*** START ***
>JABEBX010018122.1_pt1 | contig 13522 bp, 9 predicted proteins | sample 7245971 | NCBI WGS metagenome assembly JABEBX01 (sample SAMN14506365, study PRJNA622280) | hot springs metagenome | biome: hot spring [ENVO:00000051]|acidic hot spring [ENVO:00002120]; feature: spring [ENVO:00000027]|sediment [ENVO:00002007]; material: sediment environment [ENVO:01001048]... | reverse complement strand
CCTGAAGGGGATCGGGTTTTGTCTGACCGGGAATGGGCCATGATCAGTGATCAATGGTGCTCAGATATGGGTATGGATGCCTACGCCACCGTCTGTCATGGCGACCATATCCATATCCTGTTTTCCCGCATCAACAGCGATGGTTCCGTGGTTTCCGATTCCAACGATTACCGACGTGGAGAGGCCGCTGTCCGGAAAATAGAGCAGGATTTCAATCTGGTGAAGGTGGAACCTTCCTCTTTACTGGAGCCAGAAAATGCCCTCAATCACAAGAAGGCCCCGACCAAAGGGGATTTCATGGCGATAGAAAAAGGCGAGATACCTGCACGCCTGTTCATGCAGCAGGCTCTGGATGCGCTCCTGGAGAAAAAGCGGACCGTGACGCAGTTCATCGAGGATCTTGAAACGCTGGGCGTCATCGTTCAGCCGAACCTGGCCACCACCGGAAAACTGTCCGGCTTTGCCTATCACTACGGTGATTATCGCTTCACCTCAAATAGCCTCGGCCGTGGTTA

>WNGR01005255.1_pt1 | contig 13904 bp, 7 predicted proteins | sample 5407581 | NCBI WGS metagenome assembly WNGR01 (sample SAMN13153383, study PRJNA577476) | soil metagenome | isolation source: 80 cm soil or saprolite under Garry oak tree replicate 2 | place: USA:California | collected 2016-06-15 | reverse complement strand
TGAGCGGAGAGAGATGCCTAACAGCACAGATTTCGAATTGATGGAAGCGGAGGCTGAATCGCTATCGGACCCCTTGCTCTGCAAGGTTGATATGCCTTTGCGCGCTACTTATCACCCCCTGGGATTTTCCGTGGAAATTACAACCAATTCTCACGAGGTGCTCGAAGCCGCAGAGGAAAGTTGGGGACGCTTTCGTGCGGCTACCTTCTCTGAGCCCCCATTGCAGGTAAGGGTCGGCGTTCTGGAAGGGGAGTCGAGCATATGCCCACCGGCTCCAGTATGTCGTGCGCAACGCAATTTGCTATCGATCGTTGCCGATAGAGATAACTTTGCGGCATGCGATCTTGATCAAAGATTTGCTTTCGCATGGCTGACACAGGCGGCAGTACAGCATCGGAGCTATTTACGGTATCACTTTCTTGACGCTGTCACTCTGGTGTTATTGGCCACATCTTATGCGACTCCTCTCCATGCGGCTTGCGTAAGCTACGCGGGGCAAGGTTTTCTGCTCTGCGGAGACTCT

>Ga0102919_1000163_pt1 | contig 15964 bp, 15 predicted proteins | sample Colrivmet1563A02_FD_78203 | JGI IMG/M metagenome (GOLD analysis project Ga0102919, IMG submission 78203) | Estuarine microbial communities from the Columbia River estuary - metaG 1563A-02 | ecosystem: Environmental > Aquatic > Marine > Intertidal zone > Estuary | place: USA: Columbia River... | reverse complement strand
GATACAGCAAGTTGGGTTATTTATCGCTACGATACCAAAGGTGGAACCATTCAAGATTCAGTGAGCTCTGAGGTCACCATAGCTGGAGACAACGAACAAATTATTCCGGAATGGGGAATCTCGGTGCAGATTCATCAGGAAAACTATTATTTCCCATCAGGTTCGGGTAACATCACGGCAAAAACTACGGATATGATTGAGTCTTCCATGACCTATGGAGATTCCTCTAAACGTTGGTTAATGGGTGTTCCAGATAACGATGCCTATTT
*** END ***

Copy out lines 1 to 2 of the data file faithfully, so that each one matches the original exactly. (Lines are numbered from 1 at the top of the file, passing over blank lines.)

>JABEBX010018122.1_pt1 | contig 13522 bp, 9 predicted proteins | sample 7245971 | NCBI WGS metagenome assembly JABEBX01 (sample SAMN14506365, study PRJNA622280) | hot springs metagenome | biome: hot spring [ENVO:00000051]|acidic hot spring [ENVO:00002120]; feature: spring [ENVO:00000027]|sediment [ENVO:00002007]; material: sediment environment [ENVO:01001048]... | reverse complement strand
CCTGAAGGGGATCGGGTTTTGTCTGACCGGGAATGGGCCATGATCAGTGATCAATGGTGCTCAGATATGGGTATGGATGCCTACGCCACCGTCTGTCATGGCGACCATATCCATATCCTGTTTTCCCGCATCAACAGCGATGGTTCCGTGGTTTCCGATTCCAACGATTACCGACGTGGAGAGGCCGCTGTCCGGAAAATAGAGCAGGATTTCAATCTGGTGAAGGTGGAACCTTCCTCTTTACTGGAGCCAGAAAATGCCCTCAATCACAAGAAGGCCCCGACCAAAGGGGATTTCATGGCGATAGAAAAAGGCGAGATACCTGCACGCCTGTTCATGCAGCAGGCTCTGGATGCGCTCCTGGAGAAAAAGCGGACCGTGACGCAGTTCATCGAGGATCTTGAAACGCTGGGCGTCATCGTTCAGCCGAACCTGGCCACCACCGGAAAACTGTCCGGCTTTGCCTATCACTACGGTGATTATCGCTTCACCTCAAATAGCCTCGGCCGTGGTTA